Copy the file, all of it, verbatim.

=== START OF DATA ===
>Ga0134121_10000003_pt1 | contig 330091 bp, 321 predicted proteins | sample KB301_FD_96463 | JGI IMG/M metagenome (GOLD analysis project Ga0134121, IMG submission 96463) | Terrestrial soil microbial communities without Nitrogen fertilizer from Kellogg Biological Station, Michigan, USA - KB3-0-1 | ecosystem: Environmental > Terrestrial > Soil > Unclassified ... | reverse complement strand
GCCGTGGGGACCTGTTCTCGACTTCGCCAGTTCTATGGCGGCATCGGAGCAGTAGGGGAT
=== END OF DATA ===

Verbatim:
>Ga0134121_10000003_pt1 | contig 330091 bp, 321 predicted proteins | sample KB301_FD_96463 | JGI IMG/M metagenome (GOLD analysis project Ga0134121, IMG submission 96463) | Terrestrial soil microbial communities without Nitrogen fertilizer from Kellogg Biological Station, Michigan, USA - KB3-0-1 | ecosystem: Environmental > Terrestrial > Soil > Unclassified ... | reverse complement strand
GCCGTGGGGACCTGTTCTCGACTTCGCCAGTTCTATGGCGGCATCGGAGCAGTAGGGGAT